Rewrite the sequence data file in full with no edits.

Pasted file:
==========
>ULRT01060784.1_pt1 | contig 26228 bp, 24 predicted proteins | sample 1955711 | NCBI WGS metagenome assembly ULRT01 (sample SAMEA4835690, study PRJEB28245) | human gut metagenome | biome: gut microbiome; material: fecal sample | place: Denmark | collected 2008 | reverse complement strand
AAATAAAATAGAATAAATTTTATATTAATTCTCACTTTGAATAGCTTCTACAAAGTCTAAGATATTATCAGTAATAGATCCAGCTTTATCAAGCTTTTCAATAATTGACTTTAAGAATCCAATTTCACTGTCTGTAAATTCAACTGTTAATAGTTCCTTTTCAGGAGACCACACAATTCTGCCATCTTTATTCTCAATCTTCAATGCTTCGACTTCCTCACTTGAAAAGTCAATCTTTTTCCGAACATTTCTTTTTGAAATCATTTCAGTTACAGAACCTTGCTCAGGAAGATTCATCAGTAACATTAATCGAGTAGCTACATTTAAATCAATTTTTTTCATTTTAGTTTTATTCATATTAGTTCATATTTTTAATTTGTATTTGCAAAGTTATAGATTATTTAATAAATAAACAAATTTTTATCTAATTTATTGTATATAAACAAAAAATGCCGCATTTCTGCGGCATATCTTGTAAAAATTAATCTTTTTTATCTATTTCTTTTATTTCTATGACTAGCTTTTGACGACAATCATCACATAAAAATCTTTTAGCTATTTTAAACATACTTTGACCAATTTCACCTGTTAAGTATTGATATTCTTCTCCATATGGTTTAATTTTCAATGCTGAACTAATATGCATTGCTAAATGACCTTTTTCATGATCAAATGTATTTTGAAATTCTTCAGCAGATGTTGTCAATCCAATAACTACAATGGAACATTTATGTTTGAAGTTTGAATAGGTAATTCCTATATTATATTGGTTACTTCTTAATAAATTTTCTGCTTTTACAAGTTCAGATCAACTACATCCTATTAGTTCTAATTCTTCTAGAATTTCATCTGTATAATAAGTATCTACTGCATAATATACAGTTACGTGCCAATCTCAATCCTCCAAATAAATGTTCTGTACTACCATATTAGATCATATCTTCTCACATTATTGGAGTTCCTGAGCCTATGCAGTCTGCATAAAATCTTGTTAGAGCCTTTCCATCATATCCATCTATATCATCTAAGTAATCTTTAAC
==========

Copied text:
>ULRT01060784.1_pt1 | contig 26228 bp, 24 predicted proteins | sample 1955711 | NCBI WGS metagenome assembly ULRT01 (sample SAMEA4835690, study PRJEB28245) | human gut metagenome | biome: gut microbiome; material: fecal sample | place: Denmark | collected 2008 | reverse complement strand
AAATAAAATAGAATAAATTTTATATTAATTCTCACTTTGAATAGCTTCTACAAAGTCTAAGATATTATCAGTAATAGATCCAGCTTTATCAAGCTTTTCAATAATTGACTTTAAGAATCCAATTTCACTGTCTGTAAATTCAACTGTTAATAGTTCCTTTTCAGGAGACCACACAATTCTGCCATCTTTATTCTCAATCTTCAATGCTTCGACTTCCTCACTTGAAAAGTCAATCTTTTTCCGAACATTTCTTTTTGAAATCATTTCAGTTACAGAACCTTGCTCAGGAAGATTCATCAGTAACATTAATCGAGTAGCTACATTTAAATCAATTTTTTTCATTTTAGTTTTATTCATATTAGTTCATATTTTTAATTTGTATTTGCAAAGTTATAGATTATTTAATAAATAAACAAATTTTTATCTAATTTATTGTATATAAACAAAAAATGCCGCATTTCTGCGGCATATCTTGTAAAAATTAATCTTTTTTATCTATTTCTTTTATTTCTATGACTAGCTTTTGACGACAATCATCACATAAAAATCTTTTAGCTATTTTAAACATACTTTGACCAATTTCACCTGTTAAGTATTGATATTCTTCTCCATATGGTTTAATTTTCAATGCTGAACTAATATGCATTGCTAAATGACCTTTTTCATGATCAAATGTATTTTGAAATTCTTCAGCAGATGTTGTCAATCCAATAACTACAATGGAACATTTATGTTTGAAGTTTGAATAGGTAATTCCTATATTATATTGGTTACTTCTTAATAAATTTTCTGCTTTTACAAGTTCAGATCAACTACATCCTATTAGTTCTAATTCTTCTAGAATTTCATCTGTATAATAAGTATCTACTGCATAATATACAGTTACGTGCCAATCTCAATCCTCCAAATAAATGTTCTGTACTACCATATTAGATCATATCTTCTCACATTATTGGAGTTCCTGAGCCTATGCAGTCTGCATAAAATCTTGTTAGAGCCTTTCCATCATATCCATCTATATCATCTAAGTAATCTTTAAC